Whole Foods Deal Adds New Layer to AWS-Azure Rivalry
Amazon.com's pending $13.7 billion acquisition of Whole Foods promises to impact not just the grocery and retail industries, but also the cloud computing market, in which Amazon Web Services (AWS) and Microsoft Azure are the runaway leaders.
Among the field of cloud platform providers, AWS and Azure are considered to have the largest infrastructure service portfolios, datacenter footprints and market shares, according to Gartner's latest annual Magic Quadrant Report. Whole Foods, which has 462 high-end grocery stores throughout North America and Europe, is a key customer of Azure. According to a November case study on Microsoft's Web site, Whole Foods had signed on to a five-year plan to move all of its infrastructure and software to a SaaS model running in Azure.
In fact, according to the case study, Whole Foods has already deployed Microsoft's Enterprise Mobility + Security (EMS) service and migrated 91,000 employees from Active Directory running on-premises to Azure AD Premium, which gives all of them single sign-on access to 30 SaaS applications.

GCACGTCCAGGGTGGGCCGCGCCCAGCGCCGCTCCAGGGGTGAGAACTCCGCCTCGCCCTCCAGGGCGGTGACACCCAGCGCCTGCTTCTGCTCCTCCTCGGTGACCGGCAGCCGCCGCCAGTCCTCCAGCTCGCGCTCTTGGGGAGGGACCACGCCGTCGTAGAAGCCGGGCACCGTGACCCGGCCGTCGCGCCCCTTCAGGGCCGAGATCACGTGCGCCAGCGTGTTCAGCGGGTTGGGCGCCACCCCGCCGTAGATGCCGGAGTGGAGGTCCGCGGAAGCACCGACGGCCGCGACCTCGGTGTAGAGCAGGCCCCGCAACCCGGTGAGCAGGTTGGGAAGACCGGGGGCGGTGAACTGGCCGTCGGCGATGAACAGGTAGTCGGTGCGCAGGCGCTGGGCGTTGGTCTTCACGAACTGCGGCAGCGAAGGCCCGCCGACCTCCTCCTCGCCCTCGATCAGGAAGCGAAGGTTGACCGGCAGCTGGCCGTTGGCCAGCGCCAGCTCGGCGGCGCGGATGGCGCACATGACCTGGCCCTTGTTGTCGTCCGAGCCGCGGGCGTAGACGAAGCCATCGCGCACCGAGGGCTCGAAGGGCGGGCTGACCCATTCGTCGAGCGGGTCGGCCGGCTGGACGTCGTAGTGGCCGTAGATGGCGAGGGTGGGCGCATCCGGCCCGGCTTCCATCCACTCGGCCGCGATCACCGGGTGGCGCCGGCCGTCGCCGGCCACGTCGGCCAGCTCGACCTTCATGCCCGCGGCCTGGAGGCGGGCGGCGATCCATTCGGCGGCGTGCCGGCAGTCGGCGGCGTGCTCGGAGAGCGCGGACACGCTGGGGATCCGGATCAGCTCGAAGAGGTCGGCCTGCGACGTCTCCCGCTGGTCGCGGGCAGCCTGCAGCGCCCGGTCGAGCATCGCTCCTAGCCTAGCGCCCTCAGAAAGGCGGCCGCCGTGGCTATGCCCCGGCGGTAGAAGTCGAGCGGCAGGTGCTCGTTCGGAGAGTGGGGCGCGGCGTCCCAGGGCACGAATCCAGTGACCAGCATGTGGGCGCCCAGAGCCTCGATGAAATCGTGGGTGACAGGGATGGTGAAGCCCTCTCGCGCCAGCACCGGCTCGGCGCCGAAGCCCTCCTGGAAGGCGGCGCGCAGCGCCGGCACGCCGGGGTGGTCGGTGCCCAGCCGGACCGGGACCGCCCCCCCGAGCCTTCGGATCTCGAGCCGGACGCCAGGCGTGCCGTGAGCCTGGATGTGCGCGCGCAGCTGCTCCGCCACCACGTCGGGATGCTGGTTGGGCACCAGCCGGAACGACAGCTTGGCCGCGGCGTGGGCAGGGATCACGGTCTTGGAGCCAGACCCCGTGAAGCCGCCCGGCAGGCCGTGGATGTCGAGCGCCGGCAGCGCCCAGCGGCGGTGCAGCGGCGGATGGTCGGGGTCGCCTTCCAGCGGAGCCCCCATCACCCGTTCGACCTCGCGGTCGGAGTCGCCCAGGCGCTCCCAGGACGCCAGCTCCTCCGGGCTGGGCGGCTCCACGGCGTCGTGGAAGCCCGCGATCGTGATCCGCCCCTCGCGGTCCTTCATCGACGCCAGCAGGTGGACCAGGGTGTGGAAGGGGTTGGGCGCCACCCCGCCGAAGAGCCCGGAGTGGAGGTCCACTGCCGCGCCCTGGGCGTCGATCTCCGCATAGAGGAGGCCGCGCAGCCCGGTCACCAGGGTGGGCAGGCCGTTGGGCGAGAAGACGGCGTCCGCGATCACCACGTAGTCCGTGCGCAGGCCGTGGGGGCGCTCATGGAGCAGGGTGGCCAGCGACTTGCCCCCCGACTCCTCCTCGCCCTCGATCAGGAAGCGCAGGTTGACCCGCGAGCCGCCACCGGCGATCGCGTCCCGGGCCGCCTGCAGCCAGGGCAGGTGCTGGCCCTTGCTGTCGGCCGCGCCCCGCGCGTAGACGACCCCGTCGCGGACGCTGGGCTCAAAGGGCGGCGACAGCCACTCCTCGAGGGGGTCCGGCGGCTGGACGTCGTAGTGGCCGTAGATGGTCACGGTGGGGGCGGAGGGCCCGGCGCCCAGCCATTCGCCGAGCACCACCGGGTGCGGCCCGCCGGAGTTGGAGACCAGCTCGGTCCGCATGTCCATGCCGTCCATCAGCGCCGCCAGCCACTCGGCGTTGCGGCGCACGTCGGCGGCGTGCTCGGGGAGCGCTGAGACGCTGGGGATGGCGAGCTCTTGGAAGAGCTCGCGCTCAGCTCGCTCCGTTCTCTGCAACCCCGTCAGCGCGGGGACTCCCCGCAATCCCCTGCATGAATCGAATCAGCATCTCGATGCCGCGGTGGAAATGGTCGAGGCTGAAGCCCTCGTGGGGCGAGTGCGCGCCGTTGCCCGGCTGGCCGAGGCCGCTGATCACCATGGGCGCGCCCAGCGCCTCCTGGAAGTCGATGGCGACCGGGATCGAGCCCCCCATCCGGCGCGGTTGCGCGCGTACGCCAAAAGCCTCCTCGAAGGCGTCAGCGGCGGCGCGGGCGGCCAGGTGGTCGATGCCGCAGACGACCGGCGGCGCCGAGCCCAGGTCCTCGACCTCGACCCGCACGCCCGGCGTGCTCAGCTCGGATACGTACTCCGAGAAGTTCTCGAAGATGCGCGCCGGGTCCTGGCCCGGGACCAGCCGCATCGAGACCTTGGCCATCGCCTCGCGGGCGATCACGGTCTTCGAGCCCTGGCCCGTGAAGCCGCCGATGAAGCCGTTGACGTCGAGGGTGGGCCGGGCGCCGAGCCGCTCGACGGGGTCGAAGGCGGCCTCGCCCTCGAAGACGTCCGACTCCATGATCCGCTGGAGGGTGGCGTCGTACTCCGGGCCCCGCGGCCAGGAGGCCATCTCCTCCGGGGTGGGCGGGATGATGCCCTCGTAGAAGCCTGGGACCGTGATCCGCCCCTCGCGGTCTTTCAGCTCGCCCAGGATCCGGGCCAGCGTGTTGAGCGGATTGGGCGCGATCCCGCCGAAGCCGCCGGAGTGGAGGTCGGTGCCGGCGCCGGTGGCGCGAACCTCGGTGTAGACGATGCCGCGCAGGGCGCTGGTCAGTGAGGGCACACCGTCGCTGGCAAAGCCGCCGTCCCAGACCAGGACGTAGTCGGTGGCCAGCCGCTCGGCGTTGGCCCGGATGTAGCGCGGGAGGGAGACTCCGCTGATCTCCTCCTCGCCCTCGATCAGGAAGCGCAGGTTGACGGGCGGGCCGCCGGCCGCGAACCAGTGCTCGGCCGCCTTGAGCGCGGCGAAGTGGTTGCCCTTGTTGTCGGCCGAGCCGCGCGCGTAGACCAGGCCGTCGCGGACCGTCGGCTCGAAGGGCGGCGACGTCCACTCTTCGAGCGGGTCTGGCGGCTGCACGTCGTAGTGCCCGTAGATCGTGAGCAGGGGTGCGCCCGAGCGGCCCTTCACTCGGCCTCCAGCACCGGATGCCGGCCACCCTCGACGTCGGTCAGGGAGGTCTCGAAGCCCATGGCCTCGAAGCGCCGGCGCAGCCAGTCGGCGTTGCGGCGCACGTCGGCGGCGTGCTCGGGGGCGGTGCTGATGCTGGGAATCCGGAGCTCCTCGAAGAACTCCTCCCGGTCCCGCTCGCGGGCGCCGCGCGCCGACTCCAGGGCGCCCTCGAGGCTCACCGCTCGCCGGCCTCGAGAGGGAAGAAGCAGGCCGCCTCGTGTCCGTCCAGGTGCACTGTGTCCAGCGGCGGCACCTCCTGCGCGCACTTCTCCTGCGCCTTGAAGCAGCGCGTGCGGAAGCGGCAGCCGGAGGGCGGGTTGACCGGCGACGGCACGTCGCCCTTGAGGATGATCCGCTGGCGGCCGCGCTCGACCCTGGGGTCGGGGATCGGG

Should the Amazon.com acquisition go through, however, the role of Azure at Whole Foods will likely diminish.
Meanwhile, Amazon.com's most formidable rival in the retail industry, Wal-Mart, has told IT providers that if they want Wal-Mart's business, they can't use solutions dependent on AWS, according to a Wall Street Journal report this week (available here with subscription).
While Wal-Mart keeps the bulk of its data on-premises, it does use Azure and other providers to run some cloud-based services. According to the WSJ report, Wal-Mart acknowledged that it has occasionally pushed its partners to use alternatives to AWS. Amazon.com reportedly responded that such requests amounted to bullying and are bad for business.
One partner that Wal-Mart reportedly approached is cloud service provider Snowflake Computing, but CEO Bob Muglia said that Snowflake's data warehousing service currently only runs in AWS. However, in an interview late last year, Muglia did not rule out using Azure and other clouds in the future, if there's a business case to do so. At that time, it didn't appear to be a priority.
Notably, Muglia is a former longtime Microsoft executive who had been president of the company's server and tools business, and was on the team that launched Azure back in 2010.
Jeffrey Schwartz is editor of Redmond magazine and also covers cloud computing for Virtualization Review's Cloud Report. In addition, he writes the Channeling the Cloud column for Redmond Channel Partner. Follow him on Twitter @JeffreySchwartz.